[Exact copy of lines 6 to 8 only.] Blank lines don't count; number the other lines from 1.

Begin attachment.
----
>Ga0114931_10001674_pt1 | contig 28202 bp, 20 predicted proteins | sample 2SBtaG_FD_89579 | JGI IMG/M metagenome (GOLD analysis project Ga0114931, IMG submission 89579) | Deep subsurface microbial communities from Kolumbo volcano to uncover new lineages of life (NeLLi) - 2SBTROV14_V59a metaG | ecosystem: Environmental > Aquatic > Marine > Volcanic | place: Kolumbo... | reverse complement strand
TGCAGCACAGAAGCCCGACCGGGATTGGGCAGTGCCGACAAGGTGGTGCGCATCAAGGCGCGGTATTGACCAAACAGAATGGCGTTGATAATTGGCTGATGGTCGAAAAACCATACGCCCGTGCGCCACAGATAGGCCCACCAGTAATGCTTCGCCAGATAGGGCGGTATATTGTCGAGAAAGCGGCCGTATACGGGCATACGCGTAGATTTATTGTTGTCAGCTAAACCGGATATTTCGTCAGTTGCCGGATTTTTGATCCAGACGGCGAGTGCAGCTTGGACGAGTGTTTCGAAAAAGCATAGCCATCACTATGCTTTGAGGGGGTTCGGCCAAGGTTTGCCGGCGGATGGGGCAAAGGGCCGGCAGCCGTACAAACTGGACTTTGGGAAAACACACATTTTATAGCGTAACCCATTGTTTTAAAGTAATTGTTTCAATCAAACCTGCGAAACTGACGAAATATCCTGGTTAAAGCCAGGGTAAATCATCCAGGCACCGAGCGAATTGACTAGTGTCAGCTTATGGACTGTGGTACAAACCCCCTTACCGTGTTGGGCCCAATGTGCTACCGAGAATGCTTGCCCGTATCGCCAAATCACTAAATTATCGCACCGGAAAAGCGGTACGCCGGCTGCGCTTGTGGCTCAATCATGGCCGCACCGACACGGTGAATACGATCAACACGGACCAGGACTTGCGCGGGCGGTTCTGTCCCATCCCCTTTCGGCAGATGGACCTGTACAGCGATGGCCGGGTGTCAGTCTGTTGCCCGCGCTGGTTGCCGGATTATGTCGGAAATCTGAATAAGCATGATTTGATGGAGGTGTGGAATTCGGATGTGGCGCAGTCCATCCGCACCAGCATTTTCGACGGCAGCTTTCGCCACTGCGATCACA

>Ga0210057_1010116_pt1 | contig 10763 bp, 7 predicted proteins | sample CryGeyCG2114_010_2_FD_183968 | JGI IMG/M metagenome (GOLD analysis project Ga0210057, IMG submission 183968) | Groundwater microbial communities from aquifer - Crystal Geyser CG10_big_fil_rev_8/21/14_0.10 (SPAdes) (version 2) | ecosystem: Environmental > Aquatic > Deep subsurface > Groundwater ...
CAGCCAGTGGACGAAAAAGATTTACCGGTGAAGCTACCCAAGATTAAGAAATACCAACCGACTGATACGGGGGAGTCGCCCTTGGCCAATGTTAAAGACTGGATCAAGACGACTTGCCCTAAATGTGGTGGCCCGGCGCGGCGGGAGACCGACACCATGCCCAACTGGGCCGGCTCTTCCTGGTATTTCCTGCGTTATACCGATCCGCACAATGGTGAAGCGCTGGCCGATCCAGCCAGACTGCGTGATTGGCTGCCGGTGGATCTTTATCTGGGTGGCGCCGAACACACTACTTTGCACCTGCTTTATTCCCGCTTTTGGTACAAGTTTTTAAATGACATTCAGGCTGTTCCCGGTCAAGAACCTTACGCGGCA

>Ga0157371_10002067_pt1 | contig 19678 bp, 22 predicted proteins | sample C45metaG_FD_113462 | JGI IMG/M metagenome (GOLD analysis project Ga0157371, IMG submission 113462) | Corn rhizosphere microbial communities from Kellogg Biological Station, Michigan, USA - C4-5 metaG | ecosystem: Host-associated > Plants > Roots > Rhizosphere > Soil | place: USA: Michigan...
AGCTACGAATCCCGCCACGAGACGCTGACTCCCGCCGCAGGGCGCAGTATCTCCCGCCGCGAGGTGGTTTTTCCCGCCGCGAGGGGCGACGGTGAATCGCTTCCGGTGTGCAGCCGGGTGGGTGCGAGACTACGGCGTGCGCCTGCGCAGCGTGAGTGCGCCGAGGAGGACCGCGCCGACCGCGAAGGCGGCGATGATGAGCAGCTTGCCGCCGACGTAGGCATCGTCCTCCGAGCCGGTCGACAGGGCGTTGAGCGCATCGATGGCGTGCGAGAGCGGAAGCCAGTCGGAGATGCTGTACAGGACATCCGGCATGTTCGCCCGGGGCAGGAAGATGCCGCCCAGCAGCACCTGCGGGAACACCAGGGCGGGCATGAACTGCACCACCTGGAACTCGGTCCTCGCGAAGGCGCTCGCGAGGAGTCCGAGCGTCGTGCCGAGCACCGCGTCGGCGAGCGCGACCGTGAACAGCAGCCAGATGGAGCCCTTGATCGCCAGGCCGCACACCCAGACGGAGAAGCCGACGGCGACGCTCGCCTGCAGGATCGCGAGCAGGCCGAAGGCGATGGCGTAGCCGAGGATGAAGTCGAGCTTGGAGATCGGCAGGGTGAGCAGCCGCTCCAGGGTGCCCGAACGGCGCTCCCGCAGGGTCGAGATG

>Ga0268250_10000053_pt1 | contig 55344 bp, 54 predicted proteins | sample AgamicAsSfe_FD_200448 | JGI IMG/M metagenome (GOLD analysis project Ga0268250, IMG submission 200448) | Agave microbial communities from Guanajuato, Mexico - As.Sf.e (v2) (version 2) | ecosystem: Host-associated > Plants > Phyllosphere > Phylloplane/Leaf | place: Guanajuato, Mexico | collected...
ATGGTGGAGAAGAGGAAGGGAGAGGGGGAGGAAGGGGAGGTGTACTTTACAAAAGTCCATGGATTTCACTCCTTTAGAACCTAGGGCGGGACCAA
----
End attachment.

AGCTACGAATCCCGCCACGAGACGCTGACTCCCGCCGCAGGGCGCAGTATCTCCCGCCGCGAGGTGGTTTTTCCCGCCGCGAGGGGCGACGGTGAATCGCTTCCGGTGTGCAGCCGGGTGGGTGCGAGACTACGGCGTGCGCCTGCGCAGCGTGAGTGCGCCGAGGAGGACCGCGCCGACCGCGAAGGCGGCGATGATGAGCAGCTTGCCGCCGACGTAGGCATCGTCCTCCGAGCCGGTCGACAGGGCGTTGAGCGCATCGATGGCGTGCGAGAGCGGAAGCCAGTCGGAGATGCTGTACAGGACATCCGGCATGTTCGCCCGGGGCAGGAAGATGCCGCCCAGCAGCACCTGCGGGAACACCAGGGCGGGCATGAACTGCACCACCTGGAACTCGGTCCTCGCGAAGGCGCTCGCGAGGAGTCCGAGCGTCGTGCCGAGCACCGCGTCGGCGAGCGCGACCGTGAACAGCAGCCAGATGGAGCCCTTGATCGCCAGGCCGCACACCCAGACGGAGAAGCCGACGGCGACGCTCGCCTGCAGGATCGCGAGCAGGCCGAAGGCGATGGCGTAGCCGAGGATGAAGTCGAGCTTGGAGATCGGCAGGGTGAGCAGCCGCTCCAGGGTGCCCGAACGGCGCTCCCGCAGGGTCGAGATG

>Ga0268250_10000053_pt1 | contig 55344 bp, 54 predicted proteins | sample AgamicAsSfe_FD_200448 | JGI IMG/M metagenome (GOLD analysis project Ga0268250, IMG submission 200448) | Agave microbial communities from Guanajuato, Mexico - As.Sf.e (v2) (version 2) | ecosystem: Host-associated > Plants > Phyllosphere > Phylloplane/Leaf | place: Guanajuato, Mexico | collected...
ATGGTGGAGAAGAGGAAGGGAGAGGGGGAGGAAGGGGAGGTGTACTTTACAAAAGTCCATGGATTTCACTCCTTTAGAACCTAGGGCGGGACCAA